To know how long something will take to do before doing it, is notoriously hard. Yet, as web developers, we’re often asked to give time estimates. In my experience, estimates become quotes which then become deadlines. Therefore, estimation is stressful. Estimation is difficult.

With a small job, it’s pretty easy to guesstimate. You know you have a development site ready to go, the project setup in your IDE and all the server credentials are plugged in ready to push your work live. A small change can be made, tested and pushed live fairly quickly. There isn’t much to go wrong, so it’s simple to estimate.

When dealing with a larger job, or an entire project, it becomes more difficult to accurately estimate. The technique I use, is to break down all the back end functionality, all the front end work and put a time against each task. This process helps break down a complex system and allows me put together a sensible time estimate.

Let me introduce you to bits in-between

Bits in-between are those unforeseen, necessary tasks which tie a system together. They’re the bits you don’t think of when breaking a system down. It’s the research, the trial and error, the page refreshing between code changes, the testing and committing work into version control (with a description decipherable by other humans). Outside of the programming itself, it’s the discussion, the unknown number of emails back and forth between you, your project manager and the client, signing a ticket off and finally, completing a timesheet entry.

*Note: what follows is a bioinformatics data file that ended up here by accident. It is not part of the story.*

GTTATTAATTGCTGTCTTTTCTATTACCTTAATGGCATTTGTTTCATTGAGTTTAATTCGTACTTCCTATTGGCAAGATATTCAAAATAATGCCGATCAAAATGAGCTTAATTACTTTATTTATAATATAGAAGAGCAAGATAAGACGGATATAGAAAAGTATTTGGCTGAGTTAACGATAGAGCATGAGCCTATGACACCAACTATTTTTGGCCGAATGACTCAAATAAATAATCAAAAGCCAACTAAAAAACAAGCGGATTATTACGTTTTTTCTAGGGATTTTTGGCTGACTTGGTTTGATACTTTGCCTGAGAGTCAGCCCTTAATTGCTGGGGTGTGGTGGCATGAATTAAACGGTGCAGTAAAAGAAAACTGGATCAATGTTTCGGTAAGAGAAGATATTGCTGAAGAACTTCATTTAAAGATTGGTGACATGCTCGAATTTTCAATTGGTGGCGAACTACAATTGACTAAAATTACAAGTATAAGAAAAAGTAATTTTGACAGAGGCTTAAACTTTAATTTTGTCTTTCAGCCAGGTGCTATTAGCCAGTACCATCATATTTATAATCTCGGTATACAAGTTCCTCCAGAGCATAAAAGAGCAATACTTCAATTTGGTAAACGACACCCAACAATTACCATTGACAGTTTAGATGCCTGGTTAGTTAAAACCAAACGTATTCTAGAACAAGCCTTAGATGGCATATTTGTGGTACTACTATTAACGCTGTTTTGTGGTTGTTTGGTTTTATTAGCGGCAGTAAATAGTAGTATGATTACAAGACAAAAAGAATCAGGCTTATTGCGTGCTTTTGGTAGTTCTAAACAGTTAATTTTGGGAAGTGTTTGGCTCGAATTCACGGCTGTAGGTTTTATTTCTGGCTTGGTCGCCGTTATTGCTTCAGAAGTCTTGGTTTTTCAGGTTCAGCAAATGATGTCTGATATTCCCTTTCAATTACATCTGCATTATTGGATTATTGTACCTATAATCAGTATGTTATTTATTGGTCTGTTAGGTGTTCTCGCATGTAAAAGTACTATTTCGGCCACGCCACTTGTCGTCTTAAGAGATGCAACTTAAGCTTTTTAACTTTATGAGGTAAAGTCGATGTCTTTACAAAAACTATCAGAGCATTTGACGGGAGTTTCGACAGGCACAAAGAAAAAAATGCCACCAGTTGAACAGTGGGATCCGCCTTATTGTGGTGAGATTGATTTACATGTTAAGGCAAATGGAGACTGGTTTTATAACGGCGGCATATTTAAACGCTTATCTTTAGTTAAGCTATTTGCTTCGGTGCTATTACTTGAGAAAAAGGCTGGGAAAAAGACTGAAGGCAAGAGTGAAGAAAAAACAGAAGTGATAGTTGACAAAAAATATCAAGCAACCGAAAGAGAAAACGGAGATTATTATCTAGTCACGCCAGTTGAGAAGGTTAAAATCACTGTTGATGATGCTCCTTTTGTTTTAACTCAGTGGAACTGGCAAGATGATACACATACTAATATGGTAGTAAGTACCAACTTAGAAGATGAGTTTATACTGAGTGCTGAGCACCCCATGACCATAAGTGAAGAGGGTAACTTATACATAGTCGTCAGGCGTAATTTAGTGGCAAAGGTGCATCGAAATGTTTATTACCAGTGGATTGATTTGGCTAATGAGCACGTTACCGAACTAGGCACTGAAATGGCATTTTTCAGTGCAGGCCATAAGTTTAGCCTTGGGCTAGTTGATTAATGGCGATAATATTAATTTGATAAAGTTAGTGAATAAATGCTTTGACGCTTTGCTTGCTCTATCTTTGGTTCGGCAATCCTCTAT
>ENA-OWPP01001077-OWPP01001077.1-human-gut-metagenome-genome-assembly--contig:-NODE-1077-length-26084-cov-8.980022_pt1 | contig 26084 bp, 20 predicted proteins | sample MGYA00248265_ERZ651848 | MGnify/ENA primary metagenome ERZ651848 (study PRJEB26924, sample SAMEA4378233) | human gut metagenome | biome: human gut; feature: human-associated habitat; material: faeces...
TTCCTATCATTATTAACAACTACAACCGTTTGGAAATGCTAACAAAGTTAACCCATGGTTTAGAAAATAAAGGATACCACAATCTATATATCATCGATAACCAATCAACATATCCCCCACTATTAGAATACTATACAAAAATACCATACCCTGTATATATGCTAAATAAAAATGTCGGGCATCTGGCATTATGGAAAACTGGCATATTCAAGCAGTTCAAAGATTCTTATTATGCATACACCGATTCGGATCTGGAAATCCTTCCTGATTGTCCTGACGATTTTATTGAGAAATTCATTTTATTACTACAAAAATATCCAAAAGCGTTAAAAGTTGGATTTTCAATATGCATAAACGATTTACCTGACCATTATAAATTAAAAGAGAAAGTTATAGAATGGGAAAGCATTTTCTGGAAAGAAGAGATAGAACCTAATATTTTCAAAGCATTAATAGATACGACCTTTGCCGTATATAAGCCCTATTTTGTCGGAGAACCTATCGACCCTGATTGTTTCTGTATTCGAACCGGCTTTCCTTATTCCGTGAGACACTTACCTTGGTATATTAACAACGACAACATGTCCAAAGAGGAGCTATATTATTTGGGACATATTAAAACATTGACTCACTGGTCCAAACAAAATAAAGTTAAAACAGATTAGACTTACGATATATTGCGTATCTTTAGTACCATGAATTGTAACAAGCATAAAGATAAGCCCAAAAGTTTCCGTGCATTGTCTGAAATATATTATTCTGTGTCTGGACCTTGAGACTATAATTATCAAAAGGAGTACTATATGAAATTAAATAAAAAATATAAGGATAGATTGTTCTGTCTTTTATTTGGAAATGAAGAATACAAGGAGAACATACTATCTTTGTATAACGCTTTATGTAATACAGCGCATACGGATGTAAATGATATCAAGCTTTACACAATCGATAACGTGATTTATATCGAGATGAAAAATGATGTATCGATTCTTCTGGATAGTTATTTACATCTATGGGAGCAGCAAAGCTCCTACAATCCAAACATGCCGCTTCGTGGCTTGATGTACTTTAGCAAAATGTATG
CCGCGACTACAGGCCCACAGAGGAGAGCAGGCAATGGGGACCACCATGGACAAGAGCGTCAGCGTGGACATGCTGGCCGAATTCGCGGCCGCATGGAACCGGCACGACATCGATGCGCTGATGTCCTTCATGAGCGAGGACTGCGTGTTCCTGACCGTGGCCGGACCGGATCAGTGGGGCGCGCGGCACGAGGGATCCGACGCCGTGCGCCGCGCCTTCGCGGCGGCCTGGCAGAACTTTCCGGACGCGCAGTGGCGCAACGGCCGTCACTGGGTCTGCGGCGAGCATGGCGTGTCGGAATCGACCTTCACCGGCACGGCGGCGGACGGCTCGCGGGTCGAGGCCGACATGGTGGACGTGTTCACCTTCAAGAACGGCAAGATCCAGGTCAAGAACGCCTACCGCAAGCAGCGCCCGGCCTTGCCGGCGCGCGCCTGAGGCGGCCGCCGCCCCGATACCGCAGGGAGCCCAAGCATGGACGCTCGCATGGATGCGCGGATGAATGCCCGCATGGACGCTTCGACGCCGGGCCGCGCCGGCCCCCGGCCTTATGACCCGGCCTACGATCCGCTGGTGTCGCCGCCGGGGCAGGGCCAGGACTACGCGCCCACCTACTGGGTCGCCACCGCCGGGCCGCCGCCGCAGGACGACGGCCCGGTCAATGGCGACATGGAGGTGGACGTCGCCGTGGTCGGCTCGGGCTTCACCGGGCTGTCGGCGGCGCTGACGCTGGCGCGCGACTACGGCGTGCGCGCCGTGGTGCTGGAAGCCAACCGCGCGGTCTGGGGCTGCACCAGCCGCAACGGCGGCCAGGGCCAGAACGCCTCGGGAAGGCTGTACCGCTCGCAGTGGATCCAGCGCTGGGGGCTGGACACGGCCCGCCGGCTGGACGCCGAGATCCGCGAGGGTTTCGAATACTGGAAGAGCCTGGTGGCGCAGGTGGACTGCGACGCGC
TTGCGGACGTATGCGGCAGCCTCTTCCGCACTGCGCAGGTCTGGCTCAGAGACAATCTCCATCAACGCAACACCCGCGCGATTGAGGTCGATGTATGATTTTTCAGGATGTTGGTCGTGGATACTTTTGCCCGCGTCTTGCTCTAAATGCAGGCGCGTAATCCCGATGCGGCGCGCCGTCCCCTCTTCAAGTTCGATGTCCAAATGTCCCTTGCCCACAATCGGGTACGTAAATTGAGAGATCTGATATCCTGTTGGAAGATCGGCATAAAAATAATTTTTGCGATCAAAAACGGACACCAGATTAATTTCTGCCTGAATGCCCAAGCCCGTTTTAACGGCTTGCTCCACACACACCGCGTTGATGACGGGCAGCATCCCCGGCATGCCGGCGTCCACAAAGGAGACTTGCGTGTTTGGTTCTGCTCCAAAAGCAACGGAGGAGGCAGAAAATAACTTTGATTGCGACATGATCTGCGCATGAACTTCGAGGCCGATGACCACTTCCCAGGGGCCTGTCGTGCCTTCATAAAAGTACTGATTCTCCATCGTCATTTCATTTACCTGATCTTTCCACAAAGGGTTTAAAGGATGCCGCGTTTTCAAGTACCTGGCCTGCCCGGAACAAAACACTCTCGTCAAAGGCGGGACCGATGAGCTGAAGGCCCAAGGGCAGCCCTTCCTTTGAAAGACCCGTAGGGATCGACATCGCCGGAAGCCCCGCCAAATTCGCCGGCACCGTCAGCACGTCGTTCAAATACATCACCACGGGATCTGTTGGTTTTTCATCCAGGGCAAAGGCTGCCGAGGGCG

The concept goes… when estimating a small job, there are not many bits in-between. The larger the project, the more bits in-between need to be accounted for.

In my mind, bits in-between are different to contingency. Contingency is a buffer added to an estimate when putting a quote together. It’s a different problem, to understand the complexity/risk involved and to quote accordingly.

Estimation isn’t an exact science but its part of the job. It’s certainly not something I was taught about. We learn by experience, and I do believe it gets easier, or, at least, less stressful. Over time, you can get a good feel for how much time those bits in-between can add to a task.

When asked how long something will take, it’s tempting to come back with the first roughty figure which pops to mind. I’d say, don’t be afraid to take a step back. In your mind, the coding itself might just take a few minutes. However, what you should come back with is an overall picture, including the bits in-between.